According to the MIT Technology Review, a US-based startup called Nectome is trying to devise a way to preserve the human brain so that its memories can be uploaded to the cloud, which could eventually lead to humans attending their own funerals in a new body.
Would you like to live forever? Well, some experts say you might.
Last week, a former Google engineer said he believes that humans will achieve immortality within the next eight years.
Ray Kurzweil – who has an 86 per cent success rate with his predictions – thinks that advances in technology will quickly lead to age-reversing ‘nanobots’.
While it sounds far-fetched, scientists have been looking for years into ways we can regenerate our cells, or upload our minds to a computer.
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MailOnline takes a look at the strangest ways humanity could attain eternal life.
The idea of uploading your mind to a computer has been theorised for many years now, but it has mostly remained the stuff of science fiction.
Nectome, a US-based startup, is trying to change that by devising a way to preserve the human brain so that its memories can be uploaded to the cloud.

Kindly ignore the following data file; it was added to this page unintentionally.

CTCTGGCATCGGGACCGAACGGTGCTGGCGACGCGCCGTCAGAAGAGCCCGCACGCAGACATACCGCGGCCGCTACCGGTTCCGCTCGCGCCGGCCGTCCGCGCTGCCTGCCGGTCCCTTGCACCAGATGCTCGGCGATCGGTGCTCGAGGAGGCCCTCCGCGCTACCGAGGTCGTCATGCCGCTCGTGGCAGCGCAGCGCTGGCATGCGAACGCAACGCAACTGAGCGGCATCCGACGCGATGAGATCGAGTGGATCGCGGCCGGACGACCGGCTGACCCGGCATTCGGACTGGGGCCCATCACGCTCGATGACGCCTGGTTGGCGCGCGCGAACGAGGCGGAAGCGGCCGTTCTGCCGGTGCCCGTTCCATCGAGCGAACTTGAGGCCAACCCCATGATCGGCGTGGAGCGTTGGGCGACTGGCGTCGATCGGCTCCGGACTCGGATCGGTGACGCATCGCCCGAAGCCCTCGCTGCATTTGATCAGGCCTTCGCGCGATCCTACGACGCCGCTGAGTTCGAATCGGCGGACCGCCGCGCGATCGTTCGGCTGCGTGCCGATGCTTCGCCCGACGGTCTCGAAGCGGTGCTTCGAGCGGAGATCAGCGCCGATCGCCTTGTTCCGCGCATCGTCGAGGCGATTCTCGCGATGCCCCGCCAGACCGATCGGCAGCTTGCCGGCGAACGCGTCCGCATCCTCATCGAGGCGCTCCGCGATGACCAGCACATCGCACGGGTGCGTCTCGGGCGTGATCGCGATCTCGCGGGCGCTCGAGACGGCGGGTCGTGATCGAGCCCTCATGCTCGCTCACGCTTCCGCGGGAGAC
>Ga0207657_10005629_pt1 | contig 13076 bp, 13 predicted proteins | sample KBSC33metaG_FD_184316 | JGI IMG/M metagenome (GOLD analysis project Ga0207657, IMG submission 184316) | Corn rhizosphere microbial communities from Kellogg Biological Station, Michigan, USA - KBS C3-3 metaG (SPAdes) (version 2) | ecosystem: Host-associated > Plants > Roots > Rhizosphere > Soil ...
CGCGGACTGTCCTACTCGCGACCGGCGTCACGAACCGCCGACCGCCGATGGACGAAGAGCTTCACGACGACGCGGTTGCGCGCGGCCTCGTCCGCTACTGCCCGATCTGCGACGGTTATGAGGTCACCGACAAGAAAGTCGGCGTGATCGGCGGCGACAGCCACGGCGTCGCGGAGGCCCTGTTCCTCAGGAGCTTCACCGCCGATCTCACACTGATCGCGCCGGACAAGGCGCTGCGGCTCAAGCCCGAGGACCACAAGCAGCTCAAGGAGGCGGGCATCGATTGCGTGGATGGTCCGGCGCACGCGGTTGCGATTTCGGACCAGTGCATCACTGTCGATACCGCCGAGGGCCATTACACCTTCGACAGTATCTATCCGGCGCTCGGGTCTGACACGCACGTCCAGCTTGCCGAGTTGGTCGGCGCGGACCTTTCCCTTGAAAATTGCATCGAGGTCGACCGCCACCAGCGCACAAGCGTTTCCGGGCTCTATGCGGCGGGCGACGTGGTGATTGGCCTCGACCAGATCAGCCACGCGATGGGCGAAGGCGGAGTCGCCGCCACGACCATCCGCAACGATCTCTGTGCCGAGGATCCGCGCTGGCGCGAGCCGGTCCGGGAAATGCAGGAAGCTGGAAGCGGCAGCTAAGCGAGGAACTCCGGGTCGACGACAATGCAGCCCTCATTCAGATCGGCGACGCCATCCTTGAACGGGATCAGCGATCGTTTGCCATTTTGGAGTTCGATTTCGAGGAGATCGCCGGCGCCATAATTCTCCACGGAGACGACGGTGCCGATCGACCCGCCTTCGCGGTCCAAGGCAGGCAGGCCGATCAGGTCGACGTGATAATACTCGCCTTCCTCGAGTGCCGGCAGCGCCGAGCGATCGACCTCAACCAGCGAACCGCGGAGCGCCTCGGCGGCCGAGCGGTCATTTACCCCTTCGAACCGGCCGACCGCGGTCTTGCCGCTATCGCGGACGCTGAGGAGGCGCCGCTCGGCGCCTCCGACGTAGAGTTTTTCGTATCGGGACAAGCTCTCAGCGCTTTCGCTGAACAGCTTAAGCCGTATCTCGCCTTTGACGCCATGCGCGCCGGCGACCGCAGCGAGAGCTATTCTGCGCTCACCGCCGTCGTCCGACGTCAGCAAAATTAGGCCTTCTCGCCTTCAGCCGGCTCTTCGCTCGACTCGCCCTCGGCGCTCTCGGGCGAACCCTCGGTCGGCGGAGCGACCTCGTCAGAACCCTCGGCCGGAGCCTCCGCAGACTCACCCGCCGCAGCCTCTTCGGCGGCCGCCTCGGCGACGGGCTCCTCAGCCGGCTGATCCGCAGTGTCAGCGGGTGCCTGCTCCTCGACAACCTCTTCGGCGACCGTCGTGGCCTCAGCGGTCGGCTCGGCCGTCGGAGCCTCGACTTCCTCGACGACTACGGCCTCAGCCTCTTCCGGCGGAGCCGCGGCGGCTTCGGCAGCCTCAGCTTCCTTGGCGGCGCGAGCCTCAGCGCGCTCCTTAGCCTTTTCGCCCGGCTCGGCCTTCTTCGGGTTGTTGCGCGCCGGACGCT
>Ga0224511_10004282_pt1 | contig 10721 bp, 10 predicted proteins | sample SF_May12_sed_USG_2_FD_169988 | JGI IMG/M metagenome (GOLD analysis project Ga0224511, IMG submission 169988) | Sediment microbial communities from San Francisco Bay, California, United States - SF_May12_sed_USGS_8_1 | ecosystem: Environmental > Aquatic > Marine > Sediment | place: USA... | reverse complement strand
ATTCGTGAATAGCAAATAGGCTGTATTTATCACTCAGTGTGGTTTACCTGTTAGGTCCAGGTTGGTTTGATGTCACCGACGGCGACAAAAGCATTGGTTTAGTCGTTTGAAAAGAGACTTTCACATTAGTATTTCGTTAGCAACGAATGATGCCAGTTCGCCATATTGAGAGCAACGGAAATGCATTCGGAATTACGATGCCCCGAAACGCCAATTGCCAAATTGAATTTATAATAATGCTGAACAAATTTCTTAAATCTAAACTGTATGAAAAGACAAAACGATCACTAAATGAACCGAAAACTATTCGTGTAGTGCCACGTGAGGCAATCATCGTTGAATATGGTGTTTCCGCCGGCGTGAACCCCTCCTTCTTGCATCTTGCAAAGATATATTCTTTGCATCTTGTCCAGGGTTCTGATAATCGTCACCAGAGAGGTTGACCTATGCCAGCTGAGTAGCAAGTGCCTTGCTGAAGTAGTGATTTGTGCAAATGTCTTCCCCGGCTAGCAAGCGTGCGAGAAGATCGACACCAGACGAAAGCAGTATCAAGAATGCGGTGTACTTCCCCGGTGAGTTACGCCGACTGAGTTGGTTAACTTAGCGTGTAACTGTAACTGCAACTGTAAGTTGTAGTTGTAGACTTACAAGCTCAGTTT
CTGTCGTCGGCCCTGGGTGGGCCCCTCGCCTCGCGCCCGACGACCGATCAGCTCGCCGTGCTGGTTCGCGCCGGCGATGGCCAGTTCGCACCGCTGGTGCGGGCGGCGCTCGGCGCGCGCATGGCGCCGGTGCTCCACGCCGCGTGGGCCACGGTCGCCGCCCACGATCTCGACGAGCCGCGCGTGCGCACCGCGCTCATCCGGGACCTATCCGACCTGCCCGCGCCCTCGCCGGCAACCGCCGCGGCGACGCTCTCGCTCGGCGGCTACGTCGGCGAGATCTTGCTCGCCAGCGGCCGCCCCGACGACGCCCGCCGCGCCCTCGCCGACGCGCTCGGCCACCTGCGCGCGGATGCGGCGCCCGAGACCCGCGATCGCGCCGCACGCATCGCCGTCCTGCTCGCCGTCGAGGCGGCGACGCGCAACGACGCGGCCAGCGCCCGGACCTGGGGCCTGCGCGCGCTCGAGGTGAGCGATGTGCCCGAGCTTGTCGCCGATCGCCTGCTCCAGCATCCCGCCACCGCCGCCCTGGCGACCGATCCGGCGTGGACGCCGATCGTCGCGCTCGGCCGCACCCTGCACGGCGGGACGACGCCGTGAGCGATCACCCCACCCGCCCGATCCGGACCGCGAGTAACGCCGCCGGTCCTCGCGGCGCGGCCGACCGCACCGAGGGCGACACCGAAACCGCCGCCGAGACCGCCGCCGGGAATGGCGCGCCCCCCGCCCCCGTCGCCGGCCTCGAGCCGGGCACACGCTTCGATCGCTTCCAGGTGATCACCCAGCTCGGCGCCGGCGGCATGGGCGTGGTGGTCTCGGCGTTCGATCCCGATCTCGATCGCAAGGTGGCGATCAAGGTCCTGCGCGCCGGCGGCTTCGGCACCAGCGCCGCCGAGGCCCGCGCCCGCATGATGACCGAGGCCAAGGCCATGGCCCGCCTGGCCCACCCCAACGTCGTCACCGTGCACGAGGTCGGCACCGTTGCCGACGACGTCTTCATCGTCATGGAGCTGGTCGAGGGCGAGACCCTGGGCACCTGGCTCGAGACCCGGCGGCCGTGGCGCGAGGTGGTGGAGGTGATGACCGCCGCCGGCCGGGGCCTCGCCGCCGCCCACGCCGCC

The firm has figured out a way to preserve the human brain in microscopic detail using a ‘high-tech embalming process,’ according to the MIT Technology Review.
It uses a chemical solution that can keep the body intact for hundreds or thousands of years as a statue of frozen glass.
‘You can think of what we do as a fancy form of embalming that preserves not just the outer details but the inner details,’ said Robert McIntyre, Nectome’s cofounder.
Speaking to prospective customers, Nectome positions its service as: ‘What if we told you we could back up your mind?’
Former Google engineer Ray Kurzweil, who spoke on the YouTube channel Adagio, said that humans will achieve immortality in 8 years.
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